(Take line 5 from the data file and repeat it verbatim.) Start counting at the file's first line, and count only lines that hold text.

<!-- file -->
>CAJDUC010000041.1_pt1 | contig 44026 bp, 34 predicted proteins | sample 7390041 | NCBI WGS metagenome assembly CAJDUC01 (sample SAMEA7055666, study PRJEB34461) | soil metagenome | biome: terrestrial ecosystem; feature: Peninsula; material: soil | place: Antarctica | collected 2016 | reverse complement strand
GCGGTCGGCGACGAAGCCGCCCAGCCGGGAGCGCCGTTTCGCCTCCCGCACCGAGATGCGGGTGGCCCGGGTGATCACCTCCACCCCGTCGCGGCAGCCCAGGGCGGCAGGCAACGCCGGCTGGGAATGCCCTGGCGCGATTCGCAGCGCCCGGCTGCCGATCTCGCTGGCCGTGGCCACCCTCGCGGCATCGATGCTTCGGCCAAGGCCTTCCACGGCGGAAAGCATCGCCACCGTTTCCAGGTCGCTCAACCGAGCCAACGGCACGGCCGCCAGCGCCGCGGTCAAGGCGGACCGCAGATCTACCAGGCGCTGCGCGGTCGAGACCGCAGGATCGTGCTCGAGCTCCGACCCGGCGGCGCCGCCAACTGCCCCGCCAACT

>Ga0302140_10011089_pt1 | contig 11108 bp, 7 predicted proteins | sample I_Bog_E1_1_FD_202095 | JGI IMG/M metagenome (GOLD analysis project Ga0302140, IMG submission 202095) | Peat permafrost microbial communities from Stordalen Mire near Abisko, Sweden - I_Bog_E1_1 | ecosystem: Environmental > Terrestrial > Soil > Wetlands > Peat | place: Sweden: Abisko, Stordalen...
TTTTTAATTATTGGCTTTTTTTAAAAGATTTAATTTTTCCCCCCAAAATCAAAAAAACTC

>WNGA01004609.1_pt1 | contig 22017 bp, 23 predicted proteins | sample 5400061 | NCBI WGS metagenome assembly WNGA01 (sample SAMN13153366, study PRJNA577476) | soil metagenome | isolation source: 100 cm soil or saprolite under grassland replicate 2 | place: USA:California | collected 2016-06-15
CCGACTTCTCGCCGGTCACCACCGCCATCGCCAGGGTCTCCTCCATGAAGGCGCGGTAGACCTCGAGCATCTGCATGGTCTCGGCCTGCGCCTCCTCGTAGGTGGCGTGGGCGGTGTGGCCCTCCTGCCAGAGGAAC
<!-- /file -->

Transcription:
>WNGA01004609.1_pt1 | contig 22017 bp, 23 predicted proteins | sample 5400061 | NCBI WGS metagenome assembly WNGA01 (sample SAMN13153366, study PRJNA577476) | soil metagenome | isolation source: 100 cm soil or saprolite under grassland replicate 2 | place: USA:California | collected 2016-06-15